Smart cell phones drive NAND flash sales

El Segundo, Calif. — Global sales of NAND-type flash memory for use in smart cell phones are expected to rise by nearly sixfold from 2008 to 2013, reaching $932.5 million up from $166.5 million in 2008, according to market research company iSuppli Corp.

According to iSuppli’s NAND report, Surprising Upturn in First Half of 2009 Won’t Last Long, the market for smart phones is expanding at a much faster rate than that of the overall wireless handset segment with smart phones accounting for 26.4 percent of total cell phone unit shipments in 2013, up from 13.1 percent in 2008. The biggest growth driver: the iPhone, which has additional NAND flash memory to handle higher functionality.


“Apple announced it sold 5.2 million iPhone 3G and 3GS models during its fiscal third quarter, which ended in June,” said Michael Yang, senior analyst for mobile and emerging memories at iSuppli, in a statement. “Furthermore, Apple plans to introduce the iPhone in China, possibly early next year. This will open up the market for the iPhone to a new potential audience of 1.3 billion people.”

Yang also notes the arrival of competitive products like the Palm Pre, the BlackBerry Storm and the Google operating-system-equipped T-Mobile G1 will drive additional expansion of the smart-phone market.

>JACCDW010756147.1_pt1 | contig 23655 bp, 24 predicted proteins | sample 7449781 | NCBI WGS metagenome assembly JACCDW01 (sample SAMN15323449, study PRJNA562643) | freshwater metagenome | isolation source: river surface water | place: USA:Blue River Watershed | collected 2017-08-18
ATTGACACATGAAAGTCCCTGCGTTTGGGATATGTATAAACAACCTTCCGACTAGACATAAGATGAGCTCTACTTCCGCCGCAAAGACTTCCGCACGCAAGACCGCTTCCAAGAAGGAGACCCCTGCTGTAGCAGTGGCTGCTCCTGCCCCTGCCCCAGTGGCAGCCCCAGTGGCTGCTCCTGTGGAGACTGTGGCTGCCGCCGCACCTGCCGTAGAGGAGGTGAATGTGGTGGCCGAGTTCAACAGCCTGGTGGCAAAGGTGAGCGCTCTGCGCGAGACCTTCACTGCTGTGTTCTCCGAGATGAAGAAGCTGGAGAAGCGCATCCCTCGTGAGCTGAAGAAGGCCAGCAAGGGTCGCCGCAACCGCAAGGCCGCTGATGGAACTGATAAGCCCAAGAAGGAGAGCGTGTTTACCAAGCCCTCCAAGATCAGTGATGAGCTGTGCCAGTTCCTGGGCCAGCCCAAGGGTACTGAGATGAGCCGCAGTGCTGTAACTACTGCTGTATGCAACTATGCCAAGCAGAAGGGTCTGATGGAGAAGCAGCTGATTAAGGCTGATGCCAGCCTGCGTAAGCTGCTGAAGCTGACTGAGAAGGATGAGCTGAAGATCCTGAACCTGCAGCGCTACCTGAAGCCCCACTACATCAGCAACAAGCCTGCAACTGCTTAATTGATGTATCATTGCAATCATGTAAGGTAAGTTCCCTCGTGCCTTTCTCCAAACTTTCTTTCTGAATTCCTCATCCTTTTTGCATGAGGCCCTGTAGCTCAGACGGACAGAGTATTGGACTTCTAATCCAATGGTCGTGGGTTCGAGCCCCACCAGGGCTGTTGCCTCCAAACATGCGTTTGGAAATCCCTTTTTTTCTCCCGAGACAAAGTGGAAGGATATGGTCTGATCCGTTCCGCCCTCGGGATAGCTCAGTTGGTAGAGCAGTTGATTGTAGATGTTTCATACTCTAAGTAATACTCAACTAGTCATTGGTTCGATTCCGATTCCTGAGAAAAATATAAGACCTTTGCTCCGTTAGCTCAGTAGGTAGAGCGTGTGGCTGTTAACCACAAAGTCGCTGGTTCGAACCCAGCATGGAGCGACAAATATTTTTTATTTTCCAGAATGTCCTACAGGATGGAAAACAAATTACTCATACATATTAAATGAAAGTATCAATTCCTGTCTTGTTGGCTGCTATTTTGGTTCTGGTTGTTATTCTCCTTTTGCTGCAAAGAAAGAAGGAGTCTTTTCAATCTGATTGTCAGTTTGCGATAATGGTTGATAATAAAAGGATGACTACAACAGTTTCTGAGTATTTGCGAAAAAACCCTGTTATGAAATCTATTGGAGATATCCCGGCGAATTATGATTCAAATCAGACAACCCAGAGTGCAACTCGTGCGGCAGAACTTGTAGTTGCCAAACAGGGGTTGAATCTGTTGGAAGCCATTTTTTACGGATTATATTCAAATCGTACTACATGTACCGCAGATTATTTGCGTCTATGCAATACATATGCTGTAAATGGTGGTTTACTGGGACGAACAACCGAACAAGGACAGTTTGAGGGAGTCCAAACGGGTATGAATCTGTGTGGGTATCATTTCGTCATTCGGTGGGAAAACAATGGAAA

The initial iPhone base model, introduced in January 2007, integrated 4Gbytes of NAND. The latest version of the iPhone, the 3GS unveiled in June, has 6 Gbytes of NAND at the low end, and 32 Gbytes at the high end, according to iSuppli.

The new iPhone killers, including the Pre, the Storm and the G1, all include 8 Gbytes of NAND, but some models are increasing their NAND density to higher levels, reports iSuppli. The market researcher predicts NAND densities in smart phones will continue to increase.

iSuppli projects the average amount of NAND flash in all mobile phones shipped worldwide will rise to 5.8 Gbytes per handset in 2013, up from less than 1Gbyte in 2008.